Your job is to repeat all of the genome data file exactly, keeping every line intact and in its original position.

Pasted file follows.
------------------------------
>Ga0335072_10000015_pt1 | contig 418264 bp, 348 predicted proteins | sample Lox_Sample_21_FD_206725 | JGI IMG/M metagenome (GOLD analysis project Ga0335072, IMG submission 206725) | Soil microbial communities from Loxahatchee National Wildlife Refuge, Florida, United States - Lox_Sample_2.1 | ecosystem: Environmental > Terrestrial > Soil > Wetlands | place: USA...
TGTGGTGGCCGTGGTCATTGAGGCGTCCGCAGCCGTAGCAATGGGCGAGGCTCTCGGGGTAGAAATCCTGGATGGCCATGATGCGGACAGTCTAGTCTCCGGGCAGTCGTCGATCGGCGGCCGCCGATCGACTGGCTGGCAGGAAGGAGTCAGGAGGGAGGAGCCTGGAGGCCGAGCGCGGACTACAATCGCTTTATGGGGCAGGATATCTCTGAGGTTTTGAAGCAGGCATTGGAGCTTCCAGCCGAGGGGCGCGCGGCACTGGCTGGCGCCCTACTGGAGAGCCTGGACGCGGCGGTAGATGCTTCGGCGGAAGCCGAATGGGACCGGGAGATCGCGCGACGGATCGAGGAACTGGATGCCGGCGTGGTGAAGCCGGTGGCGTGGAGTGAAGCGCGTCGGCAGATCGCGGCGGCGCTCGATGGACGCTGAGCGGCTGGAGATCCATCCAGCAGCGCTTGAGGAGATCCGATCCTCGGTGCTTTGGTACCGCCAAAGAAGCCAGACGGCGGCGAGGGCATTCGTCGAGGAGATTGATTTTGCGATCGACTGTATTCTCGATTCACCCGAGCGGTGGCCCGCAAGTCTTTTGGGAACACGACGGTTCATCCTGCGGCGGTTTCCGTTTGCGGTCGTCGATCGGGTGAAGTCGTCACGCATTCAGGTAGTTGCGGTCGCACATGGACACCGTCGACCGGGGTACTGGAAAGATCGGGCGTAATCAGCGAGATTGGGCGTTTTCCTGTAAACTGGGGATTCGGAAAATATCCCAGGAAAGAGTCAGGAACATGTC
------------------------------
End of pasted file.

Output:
>Ga0335072_10000015_pt1 | contig 418264 bp, 348 predicted proteins | sample Lox_Sample_21_FD_206725 | JGI IMG/M metagenome (GOLD analysis project Ga0335072, IMG submission 206725) | Soil microbial communities from Loxahatchee National Wildlife Refuge, Florida, United States - Lox_Sample_2.1 | ecosystem: Environmental > Terrestrial > Soil > Wetlands | place: USA...
TGTGGTGGCCGTGGTCATTGAGGCGTCCGCAGCCGTAGCAATGGGCGAGGCTCTCGGGGTAGAAATCCTGGATGGCCATGATGCGGACAGTCTAGTCTCCGGGCAGTCGTCGATCGGCGGCCGCCGATCGACTGGCTGGCAGGAAGGAGTCAGGAGGGAGGAGCCTGGAGGCCGAGCGCGGACTACAATCGCTTTATGGGGCAGGATATCTCTGAGGTTTTGAAGCAGGCATTGGAGCTTCCAGCCGAGGGGCGCGCGGCACTGGCTGGCGCCCTACTGGAGAGCCTGGACGCGGCGGTAGATGCTTCGGCGGAAGCCGAATGGGACCGGGAGATCGCGCGACGGATCGAGGAACTGGATGCCGGCGTGGTGAAGCCGGTGGCGTGGAGTGAAGCGCGTCGGCAGATCGCGGCGGCGCTCGATGGACGCTGAGCGGCTGGAGATCCATCCAGCAGCGCTTGAGGAGATCCGATCCTCGGTGCTTTGGTACCGCCAAAGAAGCCAGACGGCGGCGAGGGCATTCGTCGAGGAGATTGATTTTGCGATCGACTGTATTCTCGATTCACCCGAGCGGTGGCCCGCAAGTCTTTTGGGAACACGACGGTTCATCCTGCGGCGGTTTCCGTTTGCGGTCGTCGATCGGGTGAAGTCGTCACGCATTCAGGTAGTTGCGGTCGCACATGGACACCGTCGACCGGGGTACTGGAAAGATCGGGCGTAATCAGCGAGATTGGGCGTTTTCCTGTAAACTGGGGATTCGGAAAATATCCCAGGAAAGAGTCAGGAACATGTC